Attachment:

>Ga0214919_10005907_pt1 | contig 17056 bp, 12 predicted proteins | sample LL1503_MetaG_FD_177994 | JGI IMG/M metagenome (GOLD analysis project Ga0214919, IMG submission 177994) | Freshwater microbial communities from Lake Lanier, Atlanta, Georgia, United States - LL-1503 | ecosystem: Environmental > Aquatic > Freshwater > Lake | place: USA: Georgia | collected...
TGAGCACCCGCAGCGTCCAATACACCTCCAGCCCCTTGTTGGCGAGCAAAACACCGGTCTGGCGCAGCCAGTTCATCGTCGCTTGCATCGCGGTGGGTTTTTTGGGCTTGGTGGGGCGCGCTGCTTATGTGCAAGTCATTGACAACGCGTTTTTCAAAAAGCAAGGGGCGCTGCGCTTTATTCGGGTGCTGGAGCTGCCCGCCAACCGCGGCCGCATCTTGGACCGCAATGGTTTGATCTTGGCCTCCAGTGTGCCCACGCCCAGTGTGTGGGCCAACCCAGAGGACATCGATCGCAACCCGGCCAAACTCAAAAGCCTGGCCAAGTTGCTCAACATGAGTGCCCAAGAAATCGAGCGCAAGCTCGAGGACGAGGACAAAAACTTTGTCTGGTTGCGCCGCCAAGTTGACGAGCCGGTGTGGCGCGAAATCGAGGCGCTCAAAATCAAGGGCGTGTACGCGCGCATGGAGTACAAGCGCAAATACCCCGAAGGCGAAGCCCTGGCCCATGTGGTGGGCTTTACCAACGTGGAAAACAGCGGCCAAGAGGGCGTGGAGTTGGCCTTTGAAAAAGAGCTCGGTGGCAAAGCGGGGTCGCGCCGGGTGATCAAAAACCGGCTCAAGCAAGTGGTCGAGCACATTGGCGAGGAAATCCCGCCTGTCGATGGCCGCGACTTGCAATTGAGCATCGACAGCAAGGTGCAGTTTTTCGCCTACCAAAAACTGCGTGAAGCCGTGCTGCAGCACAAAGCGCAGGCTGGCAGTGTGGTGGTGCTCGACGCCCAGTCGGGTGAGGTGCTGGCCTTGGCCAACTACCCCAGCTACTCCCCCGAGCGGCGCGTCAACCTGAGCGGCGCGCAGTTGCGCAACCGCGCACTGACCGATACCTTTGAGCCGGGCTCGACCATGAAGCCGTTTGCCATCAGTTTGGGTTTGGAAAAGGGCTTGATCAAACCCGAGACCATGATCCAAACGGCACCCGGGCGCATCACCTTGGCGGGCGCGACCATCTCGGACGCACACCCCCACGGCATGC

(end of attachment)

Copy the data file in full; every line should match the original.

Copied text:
>Ga0214919_10005907_pt1 | contig 17056 bp, 12 predicted proteins | sample LL1503_MetaG_FD_177994 | JGI IMG/M metagenome (GOLD analysis project Ga0214919, IMG submission 177994) | Freshwater microbial communities from Lake Lanier, Atlanta, Georgia, United States - LL-1503 | ecosystem: Environmental > Aquatic > Freshwater > Lake | place: USA: Georgia | collected...
TGAGCACCCGCAGCGTCCAATACACCTCCAGCCCCTTGTTGGCGAGCAAAACACCGGTCTGGCGCAGCCAGTTCATCGTCGCTTGCATCGCGGTGGGTTTTTTGGGCTTGGTGGGGCGCGCTGCTTATGTGCAAGTCATTGACAACGCGTTTTTCAAAAAGCAAGGGGCGCTGCGCTTTATTCGGGTGCTGGAGCTGCCCGCCAACCGCGGCCGCATCTTGGACCGCAATGGTTTGATCTTGGCCTCCAGTGTGCCCACGCCCAGTGTGTGGGCCAACCCAGAGGACATCGATCGCAACCCGGCCAAACTCAAAAGCCTGGCCAAGTTGCTCAACATGAGTGCCCAAGAAATCGAGCGCAAGCTCGAGGACGAGGACAAAAACTTTGTCTGGTTGCGCCGCCAAGTTGACGAGCCGGTGTGGCGCGAAATCGAGGCGCTCAAAATCAAGGGCGTGTACGCGCGCATGGAGTACAAGCGCAAATACCCCGAAGGCGAAGCCCTGGCCCATGTGGTGGGCTTTACCAACGTGGAAAACAGCGGCCAAGAGGGCGTGGAGTTGGCCTTTGAAAAAGAGCTCGGTGGCAAAGCGGGGTCGCGCCGGGTGATCAAAAACCGGCTCAAGCAAGTGGTCGAGCACATTGGCGAGGAAATCCCGCCTGTCGATGGCCGCGACTTGCAATTGAGCATCGACAGCAAGGTGCAGTTTTTCGCCTACCAAAAACTGCGTGAAGCCGTGCTGCAGCACAAAGCGCAGGCTGGCAGTGTGGTGGTGCTCGACGCCCAGTCGGGTGAGGTGCTGGCCTTGGCCAACTACCCCAGCTACTCCCCCGAGCGGCGCGTCAACCTGAGCGGCGCGCAGTTGCGCAACCGCGCACTGACCGATACCTTTGAGCCGGGCTCGACCATGAAGCCGTTTGCCATCAGTTTGGGTTTGGAAAAGGGCTTGATCAAACCCGAGACCATGATCCAAACGGCACCCGGGCGCATCACCTTGGCGGGCGCGACCATCTCGGACGCACACCCCCACGGCATGC